Catholic Nuns, Evangelical Doctor Partner With Jewish Entrepreneur to Save Lives

Catholic sister and OB-GYN specialist, Dr. Priscilla Busingye, has been awarded $500,000 from African Mission Healthcare. She plans to expand a local clinic and help thousands more people.

Dr. Sister Priscilla Busingye runs a medical clinic in Rwibale, Uganda. On November 19, African Mission Healthcare announced it has awarded the fifth annual Gerson L’Chaim Prize to Busingye.

By Josh Shepherd Published on November 24, 2020

Days ago, Dr. Sister Priscilla Busingye, age 55, received word that her dream of a renovated medical clinic in rural Uganda may soon be realized.

African Mission Healthcare (AMH) has awarded Busingye, a certified OB-GYN physician, its Gerson L’Chaim Prize. It includes a $500,000 award to support her medical work.

“I am very excited about this,” stated Busingye in an interview via e-mail. “The prize is a good start to making our dream a reality. We will make this a center of excellence. Imagine a model hospital in this rural region of Uganda.”

Specifically, she expressed gratitude to AMH co-founder Mark Gerson and his wife Rabbi Erica Gerson. Devout Jewish believers, they have uniquely given millions of dollars towards Christian missions over the past decade.

“Doctors must do a lot of improvising. You become like a fire extinguisher, because most times it is only emergencies.” — Dr. Priscilla Busingye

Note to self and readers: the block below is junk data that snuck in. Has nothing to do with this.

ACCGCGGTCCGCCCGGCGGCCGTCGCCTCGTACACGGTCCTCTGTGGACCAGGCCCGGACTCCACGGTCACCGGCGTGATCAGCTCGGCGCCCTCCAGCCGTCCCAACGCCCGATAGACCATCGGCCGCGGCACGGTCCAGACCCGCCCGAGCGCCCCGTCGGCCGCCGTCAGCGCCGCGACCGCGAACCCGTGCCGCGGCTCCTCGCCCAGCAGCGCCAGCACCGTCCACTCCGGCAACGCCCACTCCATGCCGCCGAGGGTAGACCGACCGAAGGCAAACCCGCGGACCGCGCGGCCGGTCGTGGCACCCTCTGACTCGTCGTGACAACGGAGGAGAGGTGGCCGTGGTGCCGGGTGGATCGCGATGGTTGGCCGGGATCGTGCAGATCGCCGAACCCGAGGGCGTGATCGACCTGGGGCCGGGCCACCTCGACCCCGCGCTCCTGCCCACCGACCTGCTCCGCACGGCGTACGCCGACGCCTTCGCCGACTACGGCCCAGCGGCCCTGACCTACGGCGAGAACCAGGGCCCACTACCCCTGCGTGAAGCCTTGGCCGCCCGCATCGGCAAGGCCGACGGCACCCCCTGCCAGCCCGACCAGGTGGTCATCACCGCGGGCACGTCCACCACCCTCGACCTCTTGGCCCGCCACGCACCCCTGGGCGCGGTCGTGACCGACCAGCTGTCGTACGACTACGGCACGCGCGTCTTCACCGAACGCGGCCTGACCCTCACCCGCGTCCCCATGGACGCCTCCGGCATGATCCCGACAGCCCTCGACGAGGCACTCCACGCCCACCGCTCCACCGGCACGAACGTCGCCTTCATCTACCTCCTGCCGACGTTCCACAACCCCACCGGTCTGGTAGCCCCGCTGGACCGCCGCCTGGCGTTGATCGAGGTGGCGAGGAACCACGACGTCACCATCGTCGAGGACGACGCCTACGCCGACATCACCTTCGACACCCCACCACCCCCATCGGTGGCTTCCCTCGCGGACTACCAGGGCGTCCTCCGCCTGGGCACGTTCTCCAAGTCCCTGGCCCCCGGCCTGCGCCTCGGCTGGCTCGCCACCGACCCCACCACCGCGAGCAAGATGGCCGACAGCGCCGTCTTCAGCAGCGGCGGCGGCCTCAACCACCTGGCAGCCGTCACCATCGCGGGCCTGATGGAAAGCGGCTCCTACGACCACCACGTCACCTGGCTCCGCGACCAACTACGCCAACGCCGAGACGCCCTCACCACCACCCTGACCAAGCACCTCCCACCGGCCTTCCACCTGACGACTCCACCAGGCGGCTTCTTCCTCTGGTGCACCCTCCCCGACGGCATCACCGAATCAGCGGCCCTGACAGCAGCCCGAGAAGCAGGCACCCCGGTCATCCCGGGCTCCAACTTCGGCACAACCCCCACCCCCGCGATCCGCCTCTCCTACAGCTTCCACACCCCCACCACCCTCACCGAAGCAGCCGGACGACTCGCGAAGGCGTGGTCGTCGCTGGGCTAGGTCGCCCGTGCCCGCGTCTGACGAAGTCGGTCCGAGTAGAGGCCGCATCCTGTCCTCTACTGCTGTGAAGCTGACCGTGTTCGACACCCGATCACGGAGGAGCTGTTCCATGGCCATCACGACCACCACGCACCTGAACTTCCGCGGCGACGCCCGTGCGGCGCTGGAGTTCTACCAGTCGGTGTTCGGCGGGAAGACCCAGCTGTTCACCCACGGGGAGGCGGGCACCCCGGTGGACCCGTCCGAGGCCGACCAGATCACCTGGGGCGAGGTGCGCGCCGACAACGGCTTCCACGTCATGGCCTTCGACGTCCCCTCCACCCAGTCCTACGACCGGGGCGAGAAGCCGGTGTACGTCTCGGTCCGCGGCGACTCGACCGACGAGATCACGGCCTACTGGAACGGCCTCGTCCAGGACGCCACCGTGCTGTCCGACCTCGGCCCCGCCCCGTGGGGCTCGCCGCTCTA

“Dr. Priscilla exemplifies what it means to live a life of faith,” said Mark Gerson in a phone interview. “Physicians like her who live God’s will are genuinely sacred and holy people.”

Gerson, an executive at a top New York consulting firm, says his family considers return on investment in their philanthropy. “When you deploy charitable resources, you have to ask how your money can do the most good,” he said.

“Christian missionary doctors working in Africa deliver the highest possible return,” he added. “There’s no argument about that. We have all the data to back it up.”

Medical Mission Grounded in Shared Faith

In the mid-nineties, Gerson met Jon Fielder when the two were roommates while studying at Baylor University in Houston. As Fielder went on medical school, the two stayed in contact.

Compelled by his evangelical Christian faith, Fielder took a year off from school to serve as a missionary in India.